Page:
1417: Unity of the Church of Rome's papacy was recovered with the election of Martin V. The Great Western Schism, beginning in 1378, resulted in a pope in Rome, another in Avignon, France and a third established by the Council of Pisa (see The Struggle For The Papacy).
1500: Louis XII of France and Ferdinand of Aragon signed the secret Treaty of Granada for the conquest and partition of Naples.
1572: Danish astronomer Tycho Brahe observed a bright "new star" in Cassiopeia, shining as brightly as Venus. He continued to observe the super nova (a star which has exploded after all of its fuel has been used up) for 18 months as it slowly faded.
1606: A peace treaty was signed at Zeita-Torok between the Turks and Austrians.
1620: The Mayflower Compact was signed by the English pioneers who became known as the "Pilgrims" (to understand the actual Biblical meaning of "pilgrim," see The Pilgrims).
1673: Poland's King John Sobieski defeated the Turks at Korzim, Poland.
1805: The Battle of Durenstein during the Napoleonic Wars (named after Napoleon Bonaparte). 8,000 French troops attempted to slow the retreat of a much larger Russian and Austrian force.
1813: During the War of 1812 (1812-1814), 900 British troops and Canadian militia and natives repelled 8,000 U.S. invaders at the Battle of Chrysler's Farm near Cornwall, Ontario. Along with other defeats and stalemates during the previous months, it forced the U.S. to abandon their campaign of obliterating Canada as a nation and annexing Canadian territory into the U.S. (two actually-stated goals by U.S. President James Madison when he declared the start of the war in 1812). The battle site was declared a National Historic Site of Canada in 1920.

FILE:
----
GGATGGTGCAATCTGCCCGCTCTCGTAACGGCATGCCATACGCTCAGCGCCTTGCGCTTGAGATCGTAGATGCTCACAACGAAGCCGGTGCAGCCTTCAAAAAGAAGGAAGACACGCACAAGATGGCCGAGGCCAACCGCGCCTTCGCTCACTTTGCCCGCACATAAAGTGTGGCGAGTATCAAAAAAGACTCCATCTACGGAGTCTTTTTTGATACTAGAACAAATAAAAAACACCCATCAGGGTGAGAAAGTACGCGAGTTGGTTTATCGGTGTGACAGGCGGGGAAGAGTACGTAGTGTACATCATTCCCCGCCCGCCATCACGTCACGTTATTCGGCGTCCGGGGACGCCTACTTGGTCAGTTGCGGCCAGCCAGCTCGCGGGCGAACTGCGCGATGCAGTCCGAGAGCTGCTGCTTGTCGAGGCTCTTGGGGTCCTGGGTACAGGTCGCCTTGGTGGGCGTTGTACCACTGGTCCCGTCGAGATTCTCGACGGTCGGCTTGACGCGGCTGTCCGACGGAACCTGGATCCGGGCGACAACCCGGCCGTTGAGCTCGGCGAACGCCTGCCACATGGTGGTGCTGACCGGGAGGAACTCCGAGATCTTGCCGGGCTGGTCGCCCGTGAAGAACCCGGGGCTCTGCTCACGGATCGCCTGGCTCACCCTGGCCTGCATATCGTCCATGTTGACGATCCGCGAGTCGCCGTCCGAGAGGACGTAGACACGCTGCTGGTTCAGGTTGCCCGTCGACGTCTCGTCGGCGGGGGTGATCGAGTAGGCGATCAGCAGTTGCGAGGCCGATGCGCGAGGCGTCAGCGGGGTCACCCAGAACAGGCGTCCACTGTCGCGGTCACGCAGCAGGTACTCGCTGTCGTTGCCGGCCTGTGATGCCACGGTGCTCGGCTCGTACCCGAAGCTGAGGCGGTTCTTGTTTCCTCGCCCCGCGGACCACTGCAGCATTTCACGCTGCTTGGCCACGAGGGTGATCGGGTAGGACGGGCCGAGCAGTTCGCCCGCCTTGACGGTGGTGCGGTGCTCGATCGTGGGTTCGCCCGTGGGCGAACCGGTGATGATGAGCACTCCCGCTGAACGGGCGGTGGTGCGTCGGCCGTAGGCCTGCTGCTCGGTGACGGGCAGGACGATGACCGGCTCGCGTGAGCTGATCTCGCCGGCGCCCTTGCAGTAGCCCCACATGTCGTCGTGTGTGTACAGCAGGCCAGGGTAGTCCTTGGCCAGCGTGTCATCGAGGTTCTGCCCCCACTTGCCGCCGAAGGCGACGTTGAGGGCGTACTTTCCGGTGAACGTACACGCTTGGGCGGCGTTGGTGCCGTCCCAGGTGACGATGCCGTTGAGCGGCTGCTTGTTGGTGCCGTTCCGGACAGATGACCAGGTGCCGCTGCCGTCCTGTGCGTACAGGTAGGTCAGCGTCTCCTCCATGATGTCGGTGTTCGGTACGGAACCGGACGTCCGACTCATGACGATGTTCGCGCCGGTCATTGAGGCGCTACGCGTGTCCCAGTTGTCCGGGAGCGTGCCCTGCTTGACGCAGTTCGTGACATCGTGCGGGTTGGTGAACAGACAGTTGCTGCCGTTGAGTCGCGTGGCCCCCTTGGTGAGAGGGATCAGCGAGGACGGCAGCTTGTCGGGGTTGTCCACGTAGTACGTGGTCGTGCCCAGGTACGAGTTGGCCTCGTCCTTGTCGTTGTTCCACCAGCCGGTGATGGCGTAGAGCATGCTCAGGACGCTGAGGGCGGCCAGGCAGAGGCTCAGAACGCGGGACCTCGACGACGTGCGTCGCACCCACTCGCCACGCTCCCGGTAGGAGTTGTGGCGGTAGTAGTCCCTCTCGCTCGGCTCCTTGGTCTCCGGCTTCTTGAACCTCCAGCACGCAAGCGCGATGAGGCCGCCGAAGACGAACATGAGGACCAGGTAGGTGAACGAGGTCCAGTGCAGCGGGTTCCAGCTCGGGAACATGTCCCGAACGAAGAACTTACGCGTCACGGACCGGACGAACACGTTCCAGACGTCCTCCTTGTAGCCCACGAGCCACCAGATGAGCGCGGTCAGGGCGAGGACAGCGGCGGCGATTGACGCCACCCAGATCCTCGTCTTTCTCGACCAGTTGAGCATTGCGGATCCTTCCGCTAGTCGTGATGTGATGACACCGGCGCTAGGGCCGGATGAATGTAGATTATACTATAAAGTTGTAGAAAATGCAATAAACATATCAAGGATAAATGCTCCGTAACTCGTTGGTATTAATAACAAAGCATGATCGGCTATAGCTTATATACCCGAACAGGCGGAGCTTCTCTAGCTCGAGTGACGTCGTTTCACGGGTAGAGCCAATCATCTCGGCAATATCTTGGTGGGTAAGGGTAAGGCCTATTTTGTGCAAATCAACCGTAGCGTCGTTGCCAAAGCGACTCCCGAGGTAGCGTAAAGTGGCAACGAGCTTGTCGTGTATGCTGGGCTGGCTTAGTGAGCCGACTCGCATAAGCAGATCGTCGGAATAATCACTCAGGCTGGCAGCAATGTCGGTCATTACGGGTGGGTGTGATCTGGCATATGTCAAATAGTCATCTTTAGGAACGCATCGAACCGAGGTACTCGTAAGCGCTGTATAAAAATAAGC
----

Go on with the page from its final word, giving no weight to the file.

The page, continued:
1918: The armistice was signed to end The First World War (1914-1918) in which over 10 million people were killed.
Lt. Col. John McCrae, a Canadian army medical officer, wrote the poem In Flanders Fields while overlooking the grave of a fellow officer at Ypres, Belgium. The poem first appeared in Punch magazine December 8 1915. McCrae himself did not survive the war.
In Flanders fields the poppies blow
1953: The polio virus was identified and photographed for the first time.
1971: The U.S. ratified a treaty to return the island of Okinawa to Japan (although the U.S. maintains large military bases in Japan to this day).
1972: The U.S. turned over its large base at Long Binh to the South Vietnamese, symbolizing the end of direct U.S. participation in the Vietnam Civil War.
1973: A cease-fire agreement was signed between Israel and Egypt (see also A History Of Jerusalem: War And Peace).
1975: The African nation of Angola became independent from Portugal.
1982: Polish "Solidarity" union leader Lech Walesa was released from 11 months of detention in a state-owned hunting lodge.
1992: The Church of England voted to allow women to be ordained as priests. Women were already allowed to become priests in 11 branches of the Anglican Church, including Canada and the U.S. (the Supreme Governor of the Church of England, the British Monarch, is also at the present time a woman, Queen Elizabeth II).